Newspaper Archive of
Cape Gazette
Lewes, Delaware
Jim's Towing Service
December 6, 2002     Cape Gazette
PAGE 6     (6 of 132 available)        PREVIOUS     NEXT      Full Size Image
 
PAGE 6     (6 of 132 available)        PREVIOUS     NEXT      Full Size Image
December 6, 2002
 

Newspaper Archive of Cape Gazette produced by SmallTownPapers, Inc.
Website © 2019. All content copyrighted. Copyright Information.     Terms Of Use.     Request Content Removal.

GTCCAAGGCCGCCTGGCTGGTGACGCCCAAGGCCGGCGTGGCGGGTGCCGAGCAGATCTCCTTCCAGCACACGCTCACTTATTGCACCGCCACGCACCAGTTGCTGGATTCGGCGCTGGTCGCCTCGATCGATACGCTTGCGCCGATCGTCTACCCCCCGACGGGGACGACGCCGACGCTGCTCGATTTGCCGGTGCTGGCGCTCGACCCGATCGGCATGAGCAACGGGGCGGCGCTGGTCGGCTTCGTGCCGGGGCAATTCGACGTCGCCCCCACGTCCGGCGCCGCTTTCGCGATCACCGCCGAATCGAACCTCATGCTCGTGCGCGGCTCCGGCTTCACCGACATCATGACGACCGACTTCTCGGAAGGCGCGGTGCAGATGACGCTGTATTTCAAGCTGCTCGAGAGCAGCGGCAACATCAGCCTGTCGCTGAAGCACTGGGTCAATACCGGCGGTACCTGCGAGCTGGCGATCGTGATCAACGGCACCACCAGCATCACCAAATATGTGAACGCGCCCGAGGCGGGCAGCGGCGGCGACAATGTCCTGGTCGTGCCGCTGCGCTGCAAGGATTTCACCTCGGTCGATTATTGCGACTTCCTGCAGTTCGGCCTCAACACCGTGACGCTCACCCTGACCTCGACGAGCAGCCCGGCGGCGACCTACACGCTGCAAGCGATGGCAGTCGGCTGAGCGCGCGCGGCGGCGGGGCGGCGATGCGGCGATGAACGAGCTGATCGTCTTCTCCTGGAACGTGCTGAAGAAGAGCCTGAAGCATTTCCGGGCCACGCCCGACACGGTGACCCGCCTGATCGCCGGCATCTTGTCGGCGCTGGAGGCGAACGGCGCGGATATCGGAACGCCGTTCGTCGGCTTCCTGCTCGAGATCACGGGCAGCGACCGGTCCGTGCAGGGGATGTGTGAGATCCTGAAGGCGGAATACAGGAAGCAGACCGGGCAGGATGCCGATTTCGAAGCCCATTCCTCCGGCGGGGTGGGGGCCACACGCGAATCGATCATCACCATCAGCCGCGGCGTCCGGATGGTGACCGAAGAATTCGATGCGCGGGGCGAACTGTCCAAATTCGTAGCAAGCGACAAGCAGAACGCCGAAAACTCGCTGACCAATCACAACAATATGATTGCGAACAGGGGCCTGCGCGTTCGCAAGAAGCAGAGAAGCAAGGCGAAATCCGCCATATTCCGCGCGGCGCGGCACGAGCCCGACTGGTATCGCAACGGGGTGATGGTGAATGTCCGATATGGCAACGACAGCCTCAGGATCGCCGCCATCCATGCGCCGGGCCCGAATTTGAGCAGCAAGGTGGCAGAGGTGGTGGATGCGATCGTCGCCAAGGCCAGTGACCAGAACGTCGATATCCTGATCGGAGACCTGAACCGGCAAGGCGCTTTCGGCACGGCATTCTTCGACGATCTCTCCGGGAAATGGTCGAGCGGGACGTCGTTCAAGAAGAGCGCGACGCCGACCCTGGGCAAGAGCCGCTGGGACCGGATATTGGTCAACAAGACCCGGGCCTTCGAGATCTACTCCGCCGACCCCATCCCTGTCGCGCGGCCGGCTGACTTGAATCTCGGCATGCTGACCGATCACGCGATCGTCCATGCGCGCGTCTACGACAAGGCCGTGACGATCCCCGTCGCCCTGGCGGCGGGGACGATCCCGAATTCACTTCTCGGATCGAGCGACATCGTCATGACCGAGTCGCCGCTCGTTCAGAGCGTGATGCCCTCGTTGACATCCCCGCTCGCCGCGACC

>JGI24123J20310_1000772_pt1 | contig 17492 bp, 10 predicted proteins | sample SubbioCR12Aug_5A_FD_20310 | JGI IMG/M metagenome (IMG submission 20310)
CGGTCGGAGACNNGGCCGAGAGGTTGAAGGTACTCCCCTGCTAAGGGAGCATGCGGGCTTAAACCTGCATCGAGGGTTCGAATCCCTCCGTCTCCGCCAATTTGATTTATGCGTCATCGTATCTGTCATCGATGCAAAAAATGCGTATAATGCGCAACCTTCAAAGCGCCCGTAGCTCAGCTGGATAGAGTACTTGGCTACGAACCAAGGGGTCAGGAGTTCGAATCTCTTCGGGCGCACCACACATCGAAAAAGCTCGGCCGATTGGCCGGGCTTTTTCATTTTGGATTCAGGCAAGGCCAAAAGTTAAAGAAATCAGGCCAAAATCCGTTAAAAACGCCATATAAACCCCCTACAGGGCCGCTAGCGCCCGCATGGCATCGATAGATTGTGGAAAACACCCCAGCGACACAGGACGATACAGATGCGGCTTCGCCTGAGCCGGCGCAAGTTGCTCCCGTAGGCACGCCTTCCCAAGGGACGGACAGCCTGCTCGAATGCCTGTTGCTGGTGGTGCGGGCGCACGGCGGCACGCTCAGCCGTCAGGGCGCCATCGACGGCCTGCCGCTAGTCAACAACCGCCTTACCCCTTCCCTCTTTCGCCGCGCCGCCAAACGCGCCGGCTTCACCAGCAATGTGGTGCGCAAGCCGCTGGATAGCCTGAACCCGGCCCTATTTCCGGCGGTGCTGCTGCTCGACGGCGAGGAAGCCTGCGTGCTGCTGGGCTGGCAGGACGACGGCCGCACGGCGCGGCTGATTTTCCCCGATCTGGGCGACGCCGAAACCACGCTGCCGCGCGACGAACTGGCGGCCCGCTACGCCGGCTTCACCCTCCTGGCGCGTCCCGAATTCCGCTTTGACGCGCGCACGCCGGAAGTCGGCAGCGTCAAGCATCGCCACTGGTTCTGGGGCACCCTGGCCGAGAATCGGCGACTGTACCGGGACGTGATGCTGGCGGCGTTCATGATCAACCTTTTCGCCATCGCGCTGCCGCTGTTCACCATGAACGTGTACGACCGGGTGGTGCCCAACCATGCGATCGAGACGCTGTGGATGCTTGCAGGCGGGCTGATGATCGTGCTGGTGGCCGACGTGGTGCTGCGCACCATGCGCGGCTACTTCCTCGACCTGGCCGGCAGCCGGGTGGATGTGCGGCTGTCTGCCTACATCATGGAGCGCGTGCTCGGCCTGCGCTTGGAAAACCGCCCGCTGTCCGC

VIEWPOINTS Preserving our. sense of place Land use expert Ed McMahon raised a strong voice recently in cel- ebration of preserving a local sense of place. He said'rather than accepting the corporate sameness rolling across the land from "off- the-shelf' architectural designs, we should accept and demand more. "Americans don't flock to places to see-sameness; they want to see local flavor," said McMahon. "If you accept junk, you will get junk." How critical for an area dependent on tourism. McMahon showed photographs of McDonald's franchises located in restored downtown buildings; in a brand new paddlewheeler steamboat in St. Louis; in a restored and expanded 1860's-style building in Freeport, Maine; in a rust-red adobe, pueblo-style build- ing in New Mexico. He showed statistics proving that companies paying attention to fitting in with local architecture and using native species for landscaping typically increase their business. Plenty of local examples confirm McMahon's statements. Many restaurants that have taken over period houses in Lewes and Rehoboth Beach are thriving. The Rehoboth Outlets centers across the highway from each other near the entrance to Rehoboth Beach incorporated a vari- ety of local architectural elements - the local vernacular - into their design as well as extensive landscaping. Are they successful? McMahon said the first step is to ask. Milton has the opportunity tO get on the bandwagon. A Happy Harry's and Food Lion shopping center are coming to a prominent location on Route 16. Milton offi- cials should be asking the developer how those buildings will be designed to reflect Milton's strong maritime and historical architec- tural heritage. In Rock Hall on Maryland's Eastern Shore, planners asked that a new Happy Harry's reflect local architectural elements of that waterman's community. The result? A Happy Harry's store that looks different than others in Delaware and Maryland - a Happy Harry's that fits the COmmUnity rather than asking the community to fit it. Milton could play a leadership role; the timing is good. Downtown Milton offers plenty of architectural examples that could lead to creation of a new shopping center that enhances, rather than erodes, Milton's important historic heritage. On Route 1, Wawa is planning to do extensive work at its store on the southboundside at the Freeman Highway intersection. There too is an opportunity for the company to go a little further and design a new Wawa building that incorporates local historic flavor in its design. On Route 24, a new McDonald's is being planned. McDonald's and Wawa should look at the building in Dewey Beach that Jack Redefer built for Rehoboth By The Sea Realty - a building that looks like one of the US Lifesaving Stations - as an example of attuning with the local vernacular. Sussex County's Planning and Zoning Commission can play a major role in helping this expansive county avoid losing its sense of place. When projects are proposed, one of the first questions should be: "How will this project enhance our sense of place in Sussex County?" McMahon brought a message important to the long-term future of Sussex County. We should be listening carefully and taking action when opportunities arise. Letters The Weather Picture BI Nov. 28 38 Nov. 29 46 24 None Nov. 30 53 42 .12 Dec. 1 53 32 None Dec. 2 48 25 None Dec. 3 46 25 None Dec. 4 32 19 Trc. Power Plant, an official U.S. Weather Station. Dan Cook photo The season's first snow storm created a wintery scene along Beaverdam Creek where it is crossed by Cave Neck Road. Public needs to be more aware of IR plant pollution Do you care that the Indian River Power Plant is considered the most dangerous pollution source in Delaware? It is primarily coal-fired, and came on line in 1957. Due to exemptions in the Federal Clean Air Act, it has been allowed to pollute at general levels 10 times worse than a newer plant coming on line today! Its Title V Permit ("permission to pol- lute" permi0 is up for DNREC public hearing (partly due to the requests from the Clean Air Council.) This is your chance to be part of a crucial effort! Let's become aware of the problems and create solutions togeth- er. Come to the public hearing and voice your opinion. The workshop begins at 5 p.m. and the hearing starts at 6 p.m., Thursday, Dec. 19, at Sussex Central High School, 301 W. Market Street, Georgetown. Statements or written testimony may be presented orally or in written form before the hearing. It is request- ed that those interested in presenting statements register in advance by emailing: Penny.gentry@state.de.us or by mail - Air Quality Management Section, Division of Air and Waste Management; 156 S. State Street, Dover, DE 19901; or by fax at 302- 739-3106. Did you know: Carbon dioxide, nitrogen oxide, sulfur dioxide, soot and smog-forming pollution, mer- cury, and other toxic heavy metals are released at alarming amounts from this OLD COAL burning plant. Indian River Power Plant releases large amounts of mercury (over 300 pounds a year). Mercury has numer- ous deleterious health effects and causes developmental effects in babies that are born to mothers who ate contaminated fish while pregnant. 1/70th of a teaspoon of mercury is enough to kill a 24-acre lake. Nitrogen oxide emissions in Delaware are among the worst in the Mid-Atlantic region, and electric util- ities in Sussex County account for 70 percent of these emissions. Nitrogen loading to the Delaware Inland Bays and heavy metal contam- ination from the power plant greatly affects your health, tourism, environ- mental safety and fishing revenues. During the 2002 Delaware ozone season through Aug 12, there has been: 15 declared code red days, 11 declared codeorange days, Delaware has exceeded the Federal Clean Air Act hour ozone standards 65 times, and the 1 hour ozone standard 6 times; The Lewes monitoring station exceeded the 8 hour ozone standard 14 times, of which seven of those times there was no excess in New Castle. It has been estimated that coal-fired plants have serious health conse- quences around a 30 mile radius and the worst consequences are experi- enced by families living within five miles. Is it healthy for your child to play outdoors? You need to come to the public hearing to learn what Indian River plant emits (which creates seri- ous question of our air quality safety). Asthma, high Delaware cancer rates and exposure to known carcino- gens and neurotoxins, slow lung func- tion growth, chronic bronchitis and sinusitis and more have connection to air pollution. Please come to the hearing to learn about these issues. We as a commu- nity should be able to come together and create long term solutions for this problem that protects our health and still effectively provide power for the region. Learn about decisions that are made that may be very hazardous to your health. Questions? Come to the hearing, or contact the Clean Air Council (www.cleanair.org) or phone them at: 302-691-0112 The meeting announcement is also found on del- marvacommunitywellnet.net. Kim D. Furtado, N.D. Naturopathic physician Continued on page 7 0 Volume 10 No. 29 Publisher Dennis Forney dnf@capegazette.com Editor "Irish Vernon newsroom @ capegazette.corn Associate EdRor Kerry Kester kester @ capegazette.com News Steve Hoenigmann steveh @ capegazette.com Jim Cresson cresson @ capegazette.com Rosanne Pack Jen Ellingsworth jen @ capegazette.com Bridin Reynolds-Hughes bridin @ capegazette.com Janet Andrelczyk Andrew Keegan akeegan @ capegazette.com Amy Reardon areardon @ capegazette.com Photographers Dan Cook Keith Mosher Erik Sumption Sports Editor Dave Frederick davefredman @ eel.corn Sports Writers Tim Bamforth tbamforth @ prodigy.net Frederick Schranck Fschranck@HoleByHole.com Advertising Cindy Bowlin cindy @ capegazette.com Sharon Hudson shudson @ capegazette.com Amanda Lucks arnandal @ capegazette.com Becki Hastings beckih @capegazette.com Pat Jones Classified Sandy Barr Kim McPike Office Manager Kathy Emery kernery @ capegazette.com Webmaeter Catherine M. Tanzer web@capegazette.corn Receptionist Kandy Vicary Circulation Harry Stoner Ioni Weber joni @ capegazette.com )roduction Coordinator Norma Parks nparks @ capegazette.corn Production Staff :Chris Wildt Molly Wingate Teresa Rodriguez Laura Kucharik Ron Winters{ein Contributors: Susan Frederick Nancy Katz Entail for news, letters: newsroom @ capegazette.com Email for advertising: )roduction@ capegazette.corn Email to subscribe: subscdbe @ capegazette.com The Cape Gazette (LISPS 010294) is published by Cape Gazette Umited 6,ery Friday at the Midway Shopping Center, Highway One, Rehoboth Beach DE 19971, Second-class post- age paid at Rehoboth Beach, Delaware, Address all correspon- dence to Cape Gazette, PO Box 213, Lewes, Delaware 19958. Telephone: 302-645-7700. FAX: 645-1664. Subscriptions are available at $27 per year in Sussex County; $45 else- where. POSTMASTER: Send address changes to The Cape Gazette, P.O. Box 213, Lewes, Delaware 19958. "If a tree dies, plant another in its place." -Linnaeus VIEWPOINTS Preserving our. sense of place Land use expert Ed McMahon raised a strong voice recently in cel- ebration of preserving a local sense of place. He said'rather than accepting the corporate sameness rolling across the land from "off- the-shelf' architectural designs, we should accept and demand more. "Americans don't flock to places to see-sameness; they want to see local flavor," said McMahon. "If you accept junk, you will get junk." How critical for an area dependent on tourism. McMahon showed photographs of McDonald's franchises located in restored downtown buildings; in a brand new paddlewheeler steamboat in St. Louis; in a restored and expanded 1860's-style building in Freeport, Maine; in a rust-red adobe, pueblo-style build- ing in New Mexico. He showed statistics proving that companies paying attention to fitting in with local architecture and using native species for landscaping typically increase their business. Plenty of local examples confirm McMahon's statements. Many restaurants that have taken over period houses in Lewes and Rehoboth Beach are thriving. The Rehoboth Outlets centers across the highway from each other near the entrance to Rehoboth Beach incorporated a vari- ety of local architectural elements - the local vernacular - into their design as well as extensive landscaping. Are they successful? McMahon said the first step is to ask. Milton has the opportunity tO get on the bandwagon. A Happy Harry's and Food Lion shopping center are coming to a prominent location on Route 16. Milton offi- cials should be asking the developer how those buildings will be designed to reflect Milton's strong maritime and historical architec- tural heritage. In Rock Hall on Maryland's Eastern Shore, planners asked that a new Happy Harry's reflect local architectural elements of that waterman's community. The result? A Happy Harry's store that looks different than others in Delaware and Maryland - a Happy Harry's that fits the COmmUnity rather than asking the community to fit it. Milton could play a leadership role; the timing is good. Downtown Milton offers plenty of architectural examples that could lead to creation of a new shopping center that enhances, rather than erodes, Milton's important historic heritage. On Route 1, Wawa is planning to do extensive work at its store on the southboundside at the Freeman Highway intersection. There too is an opportunity for the company to go a little further and design a new Wawa building that incorporates local historic flavor in its design. On Route 24, a new McDonald's is being planned. McDonald's and Wawa should look at the building in Dewey Beach that Jack Redefer built for Rehoboth By The Sea Realty - a building that looks like one of the US Lifesaving Stations - as an example of attuning with the local vernacular. Sussex County's Planning and Zoning Commission can play a major role in helping this expansive county avoid losing its sense of place. When projects are proposed, one of the first questions should be: "How will this project enhance our sense of place in Sussex County?" McMahon brought a message important to the long-term future of Sussex County. We should be listening carefully and taking action when opportunities arise. Letters The Weather Picture BI Nov. 28 38 Nov. 29 46 24 None Nov. 30 53 42 .12 Dec. 1 53 32 None Dec. 2 48 25 None Dec. 3 46 25 None Dec. 4 32 19 Trc. Power Plant, an official U.S. Weather Station. Dan Cook photo The season's first snow storm created a wintery scene along Beaverdam Creek where it is crossed by Cave Neck Road. Public needs to be more aware of IR plant pollution Do you care that the Indian River Power Plant is considered the most dangerous pollution source in Delaware? It is primarily coal-fired, and came on line in 1957. Due to exemptions in the Federal Clean Air Act, it has been allowed to pollute at general levels 10 times worse than a newer plant coming on line today! Its Title V Permit ("permission to pol- lute" permi0 is up for DNREC public hearing (partly due to the requests from the Clean Air Council.) This is your chance to be part of a crucial effort! Let's become aware of the problems and create solutions togeth- er. Come to the public hearing and voice your opinion. The workshop begins at 5 p.m. and the hearing starts at 6 p.m., Thursday, Dec. 19, at Sussex Central High School, 301 W. Market Street, Georgetown. Statements or written testimony may be presented orally or in written form before the hearing. It is request- ed that those interested in presenting statements register in advance by emailing: Penny.gentry@state.de.us or by mail - Air Quality Management Section, Division of Air and Waste Management; 156 S. State Street, Dover, DE 19901; or by fax at 302- 739-3106. Did you know: Carbon dioxide, nitrogen oxide, sulfur dioxide, soot and smog-forming pollution, mer- cury, and other toxic heavy metals are released at alarming amounts from this OLD COAL burning plant. Indian River Power Plant releases large amounts of mercury (over 300 pounds a year). Mercury has numer- ous deleterious health effects and causes developmental effects in babies that are born to mothers who ate contaminated fish while pregnant. 1/70th of a teaspoon of mercury is enough to kill a 24-acre lake. Nitrogen oxide emissions in Delaware are among the worst in the Mid-Atlantic region, and electric util- ities in Sussex County account for 70 percent of these emissions. Nitrogen loading to the Delaware Inland Bays and heavy metal contam- ination from the power plant greatly affects your health, tourism, environ- mental safety and fishing revenues. During the 2002 Delaware ozone season through Aug 12, there has been: 15 declared code red days, 11 declared codeorange days, Delaware has exceeded the Federal Clean Air Act hour ozone standards 65 times, and the 1 hour ozone standard 6 times; The Lewes monitoring station exceeded the 8 hour ozone standard 14 times, of which seven of those times there was no excess in New Castle. It has been estimated that coal-fired plants have serious health conse- quences around a 30 mile radius and the worst consequences are experi- enced by families living within five miles. Is it healthy for your child to play outdoors? You need to come to the public hearing to learn what Indian River plant emits (which creates seri- ous question of our air quality safety). Asthma, high Delaware cancer rates and exposure to known carcino- gens and neurotoxins, slow lung func- tion growth, chronic bronchitis and sinusitis and more have connection to air pollution. Please come to the hearing to learn about these issues. We as a commu- nity should be able to come together and create long term solutions for this problem that protects our health and still effectively provide power for the region. Learn about decisions that are made that may be very hazardous to your health. Questions? Come to the hearing, or contact the Clean Air Council (www.cleanair.org) or phone them at: 302-691-0112 The meeting announcement is also found on del- marvacommunitywellnet.net. Kim D. Furtado, N.D. Naturopathic physician Continued on page 7 0 Volume 10 No. 29 Publisher Dennis Forney dnf@capegazette.com Editor "Irish Vernon newsroom @ capegazette.corn Associate EdRor Kerry Kester kester @ capegazette.com News Steve Hoenigmann steveh @ capegazette.com Jim Cresson cresson @ capegazette.com Rosanne Pack Jen Ellingsworth jen @ capegazette.com Bridin Reynolds-Hughes bridin @ capegazette.com Janet Andrelczyk Andrew Keegan akeegan @ capegazette.com Amy Reardon areardon @ capegazette.com Photographers Dan Cook Keith Mosher Erik Sumption Sports Editor Dave Frederick davefredman @ eel.corn Sports Writers Tim Bamforth tbamforth @ prodigy.net Frederick Schranck Fschranck@HoleByHole.com Advertising Cindy Bowlin cindy @ capegazette.com Sharon Hudson shudson @ capegazette.com Amanda Lucks arnandal @ capegazette.com Becki Hastings beckih @capegazette.com Pat Jones Classified Sandy Barr Kim McPike Office Manager Kathy Emery kernery @ capegazette.com Webmaeter Catherine M. Tanzer web@capegazette.corn Receptionist Kandy Vicary Circulation Harry Stoner Ioni Weber joni @ capegazette.com )roduction Coordinator Norma Parks nparks @ capegazette.corn Production Staff :Chris Wildt Molly Wingate Teresa Rodriguez Laura Kucharik Ron Winters{ein Contributors: Susan Frederick Nancy Katz Entail for news, letters: newsroom @ capegazette.com Email for advertising: )roduction@ capegazette.corn Email to subscribe: subscdbe @ capegazette.com The Cape Gazette (LISPS 010294) is published by Cape Gazette Umited 6,ery Friday at the Midway Shopping Center, Highway One, Rehoboth Beach DE 19971, Second-class post- age paid at Rehoboth Beach, Delaware, Address all correspon- dence to Cape Gazette, PO Box 213, Lewes, Delaware 19958. Telephone: 302-645-7700. FAX: 645-1664. Subscriptions are available at $27 per year in Sussex County; $45 else- where. POSTMASTER: Send address changes to The Cape Gazette, P.O. Box 213, Lewes, Delaware 19958. "If a tree dies, plant another in its place." -Linnaeus